Hang it from a secure screw, preferably a dome head rather than a countersunk as there is less risk of it sliding off. Ensure it is big enough to support the weight and small enough to fit the hole in the back of the clock.

Never use a nail. Ensure that the screw is driven almost fully home to hold the clock close to the wall. Don't try offering the clock up and then screwing it in place; instead, hang it like a painting.

Fitting the pendulum after placing the clock in position is essential to avert the risk of physical damage to the case or glass as the pendulum slams into it while in motion. Moving it with the pendulum attached also places unnecessary strain on the delicate steel suspension from which it hangs and risks expensive damage to the escapement. Further, it could easily knock the clock 'out of beat' - see below. Hanging the pendulum is simple but do make sure that the top seats correctly on the bottom lugs of the brass-tipped steel suspension and that the rod properly engages with the crutch.

The crutch is the vertical arm at the back of the clock with a fork or loop at the bottom which engages with the pendulum. Driven by the clock, it delivers the impulse that powers the swing of the pendulum. Once the pendulum is attached, it is well worth a very gentle two-fingered tug downwards to make certain that the suspension is straight. Finally, ensure that the pendulum can swing freely and that the bob is straight. Wall clocks can be slightly different. In a spring-driven 'Vienna' the pendulum hangs from a brass extension of the suspension.

You'll see it hanging just below the movement at the back. In a weight-driven Vienna, the pendulum and suspension hang from the case itself, not from the movement.

So you will have to fit the pendulum onto the suspension first. When you then fit the movement, be sure that the arm of the crutch engages in the cutout in the pendulum. Again, a very light tug downwards will help avoid any misalignment and, if the Vienna is a striker, check there is no snagging of the coil gong.

Also, do check carefully that the bob swings squarely and that there is a gap between it and the backboard; if the clock is not exactly vertical there is a risk that the rear of the pendulum will brush it and any contact will eventually stop the pendulum.

Contrary to popular belief it is extremely hard to over-wind a spring-driven clock and you'd have to be pretty determined to try. The likelihood is that you'd bend or break the key before you break the spring. Invariably, I let down the springs completely before shipping for reasons of safety so when you first wind the clock, it will take more turns of the key than usual to run for a week.

The number of turns can vary from one type of clock to another; American clocks take more turns that French and German ones. If the clock won't run for its due period, you're probably not winding it up fully. So simply wind it until you feel the spring come to a definite stop. It is important that it be fully wound once a week or every day in the case of a 30 hour movement because of the timekeeping issues mentioned below. So get into the habit of winding it the same day each week.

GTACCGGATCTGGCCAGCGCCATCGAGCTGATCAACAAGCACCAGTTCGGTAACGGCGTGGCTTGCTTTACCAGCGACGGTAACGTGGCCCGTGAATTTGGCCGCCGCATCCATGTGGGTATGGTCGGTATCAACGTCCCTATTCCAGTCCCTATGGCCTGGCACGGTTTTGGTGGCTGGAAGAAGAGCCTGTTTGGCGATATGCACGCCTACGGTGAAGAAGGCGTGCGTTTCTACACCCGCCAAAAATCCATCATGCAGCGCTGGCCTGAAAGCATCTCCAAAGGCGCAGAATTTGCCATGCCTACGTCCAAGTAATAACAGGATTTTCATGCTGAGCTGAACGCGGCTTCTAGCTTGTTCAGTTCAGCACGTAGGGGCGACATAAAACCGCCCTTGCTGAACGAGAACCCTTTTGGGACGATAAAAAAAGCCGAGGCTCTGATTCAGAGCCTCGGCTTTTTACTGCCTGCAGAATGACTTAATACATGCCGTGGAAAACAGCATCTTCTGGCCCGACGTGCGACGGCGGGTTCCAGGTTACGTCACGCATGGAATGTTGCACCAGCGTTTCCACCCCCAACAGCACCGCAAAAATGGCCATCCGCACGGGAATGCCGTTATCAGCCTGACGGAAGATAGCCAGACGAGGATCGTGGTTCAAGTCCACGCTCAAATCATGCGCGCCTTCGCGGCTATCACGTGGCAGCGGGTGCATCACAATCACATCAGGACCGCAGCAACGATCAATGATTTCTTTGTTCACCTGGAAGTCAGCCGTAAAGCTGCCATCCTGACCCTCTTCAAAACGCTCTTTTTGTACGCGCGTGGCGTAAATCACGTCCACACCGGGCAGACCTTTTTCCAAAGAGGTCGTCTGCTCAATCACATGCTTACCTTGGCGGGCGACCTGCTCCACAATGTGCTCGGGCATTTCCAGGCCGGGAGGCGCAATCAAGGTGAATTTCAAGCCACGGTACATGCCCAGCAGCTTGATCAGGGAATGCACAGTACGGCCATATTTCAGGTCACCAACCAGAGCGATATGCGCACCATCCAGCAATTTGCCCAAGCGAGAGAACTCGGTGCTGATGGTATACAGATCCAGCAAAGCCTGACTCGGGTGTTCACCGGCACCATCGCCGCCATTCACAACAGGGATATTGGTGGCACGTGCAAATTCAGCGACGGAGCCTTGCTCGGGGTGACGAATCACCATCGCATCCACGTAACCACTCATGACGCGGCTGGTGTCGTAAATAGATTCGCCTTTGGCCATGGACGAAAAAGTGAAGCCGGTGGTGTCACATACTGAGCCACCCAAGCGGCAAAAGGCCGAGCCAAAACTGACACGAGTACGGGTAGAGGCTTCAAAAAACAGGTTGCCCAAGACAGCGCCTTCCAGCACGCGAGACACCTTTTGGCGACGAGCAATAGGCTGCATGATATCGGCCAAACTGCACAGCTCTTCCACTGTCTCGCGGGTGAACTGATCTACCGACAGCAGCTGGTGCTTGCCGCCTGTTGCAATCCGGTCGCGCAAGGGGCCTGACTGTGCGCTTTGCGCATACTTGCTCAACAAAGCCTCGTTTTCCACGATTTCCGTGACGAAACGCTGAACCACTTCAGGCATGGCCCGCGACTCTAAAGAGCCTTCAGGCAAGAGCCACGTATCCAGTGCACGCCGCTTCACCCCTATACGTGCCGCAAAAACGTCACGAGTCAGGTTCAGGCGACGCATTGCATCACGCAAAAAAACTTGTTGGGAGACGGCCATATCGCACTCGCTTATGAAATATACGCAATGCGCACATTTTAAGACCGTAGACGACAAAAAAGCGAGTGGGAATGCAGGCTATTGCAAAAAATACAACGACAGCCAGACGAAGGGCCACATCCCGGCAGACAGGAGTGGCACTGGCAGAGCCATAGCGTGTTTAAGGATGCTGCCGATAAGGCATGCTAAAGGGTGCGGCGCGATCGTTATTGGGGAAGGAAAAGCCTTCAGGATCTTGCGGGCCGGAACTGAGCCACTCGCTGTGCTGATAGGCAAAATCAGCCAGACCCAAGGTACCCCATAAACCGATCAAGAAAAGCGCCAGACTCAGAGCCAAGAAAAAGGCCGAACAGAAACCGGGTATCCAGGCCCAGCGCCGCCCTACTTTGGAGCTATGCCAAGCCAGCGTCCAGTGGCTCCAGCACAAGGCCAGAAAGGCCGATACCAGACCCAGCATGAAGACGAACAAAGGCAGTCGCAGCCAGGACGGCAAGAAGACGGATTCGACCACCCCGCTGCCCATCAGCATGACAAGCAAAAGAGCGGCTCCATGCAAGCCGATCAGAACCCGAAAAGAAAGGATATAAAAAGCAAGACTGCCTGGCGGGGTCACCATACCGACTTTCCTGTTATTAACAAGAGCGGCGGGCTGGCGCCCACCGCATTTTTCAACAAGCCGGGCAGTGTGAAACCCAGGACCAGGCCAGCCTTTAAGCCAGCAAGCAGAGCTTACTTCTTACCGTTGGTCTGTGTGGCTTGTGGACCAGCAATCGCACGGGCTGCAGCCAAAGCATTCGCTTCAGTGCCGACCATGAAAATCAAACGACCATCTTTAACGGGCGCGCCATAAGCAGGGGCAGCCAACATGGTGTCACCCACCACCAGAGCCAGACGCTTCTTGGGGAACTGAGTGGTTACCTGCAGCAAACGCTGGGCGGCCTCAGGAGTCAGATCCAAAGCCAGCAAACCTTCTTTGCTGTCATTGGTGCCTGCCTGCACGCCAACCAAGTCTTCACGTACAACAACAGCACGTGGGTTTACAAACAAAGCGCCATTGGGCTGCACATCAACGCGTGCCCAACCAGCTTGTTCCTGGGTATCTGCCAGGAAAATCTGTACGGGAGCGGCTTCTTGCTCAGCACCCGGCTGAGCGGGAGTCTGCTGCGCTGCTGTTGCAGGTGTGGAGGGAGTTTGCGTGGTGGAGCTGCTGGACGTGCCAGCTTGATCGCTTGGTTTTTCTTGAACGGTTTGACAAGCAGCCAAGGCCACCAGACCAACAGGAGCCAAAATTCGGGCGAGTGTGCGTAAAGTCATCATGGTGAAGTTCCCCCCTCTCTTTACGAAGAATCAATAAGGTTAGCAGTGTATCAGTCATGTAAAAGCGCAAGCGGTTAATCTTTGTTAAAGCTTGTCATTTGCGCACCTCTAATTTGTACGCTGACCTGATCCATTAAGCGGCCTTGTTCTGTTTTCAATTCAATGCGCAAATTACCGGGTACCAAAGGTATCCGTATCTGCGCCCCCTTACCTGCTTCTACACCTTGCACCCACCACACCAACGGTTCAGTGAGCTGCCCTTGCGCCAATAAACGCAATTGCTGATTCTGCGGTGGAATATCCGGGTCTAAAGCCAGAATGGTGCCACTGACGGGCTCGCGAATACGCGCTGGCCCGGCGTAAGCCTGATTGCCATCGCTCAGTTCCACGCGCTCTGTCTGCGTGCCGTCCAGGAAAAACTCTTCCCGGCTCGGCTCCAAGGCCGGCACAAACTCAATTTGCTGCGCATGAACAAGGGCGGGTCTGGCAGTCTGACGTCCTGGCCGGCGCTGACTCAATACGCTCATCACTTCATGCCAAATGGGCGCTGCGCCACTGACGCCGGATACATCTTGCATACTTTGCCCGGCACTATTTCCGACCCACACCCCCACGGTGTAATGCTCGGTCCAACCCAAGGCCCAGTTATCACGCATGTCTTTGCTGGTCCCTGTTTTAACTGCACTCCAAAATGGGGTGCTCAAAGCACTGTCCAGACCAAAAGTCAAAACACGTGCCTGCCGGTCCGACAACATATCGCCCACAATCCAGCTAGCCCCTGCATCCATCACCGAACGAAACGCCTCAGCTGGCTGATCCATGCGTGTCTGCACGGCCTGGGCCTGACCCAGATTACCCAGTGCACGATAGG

Weight-driven clocks are different; they exert a consistent force which is one reason that they are often more accurate day by day. Wind the weights up to the point just before the hooks are about to come into contact with the movement.

They should hang freely and vertically. If the clock strikes and chimes, don't forget to wind up those trains, too. But please don't bother trying to set the time yet. There's more to be done first. In beat is the term given to a clock when the intervals between the 'ticks' and the 'tocks' are equally spaced. A clock is termed 'out of beat' if, when placed on a straight and level surface,. Gently set the pendulum swinging. After a minute or two, when it has settled down, check the sound of the ticking.

You should hear a consistent Think: metronome, or dripping tap! If it sounds like it's 'galloping' A clock that is out of beat is likely to stop because the pendulum is not receiving the optimum impulses to keep it swinging. If it's badly out of beat it will stop within a few minutes. If it's only slightly out of beat it could run for days but will eventually stop earlier than it should. But don't worry, it's not terminal and can be cured:. Carriage clocks and other clocks fitted with a balance wheel and hairspring are too complex for the inexperienced so leave them alone and get professional help.

Trust me, if you fiddle with them and don't know what you're doing, it'll all end in tears and a bigger repair bill. For mantle clocks with a pendulum, a temporary cure may be to place something under one side of the clock, such as a coin, and listen again to see if it's any better.

If it's worse, place the coin under the other side instead and listen again. Add two or three coins if you need to until the tick sounds even. But for a permanent cure, you will need to adjust the crutch as follows you cannot do this with a day clock and there are other, simpler, ways to deal with French mantle clocks and most wall clocks - see more below for these types :. The aim is to adjust the angle of the crutch without disturbing the position of the escapement to which it is attached the steel bit at the top that stops the brass escape wheel turning.

Most wall clocks and many French clocks can be put in beat easily if they are not too far out. For the rest, a combination of good hearing, a quiet room and perseverance is required to adjust the crutch. You won't need any tools but before you begin, you need to determine which side you need to move the crutch.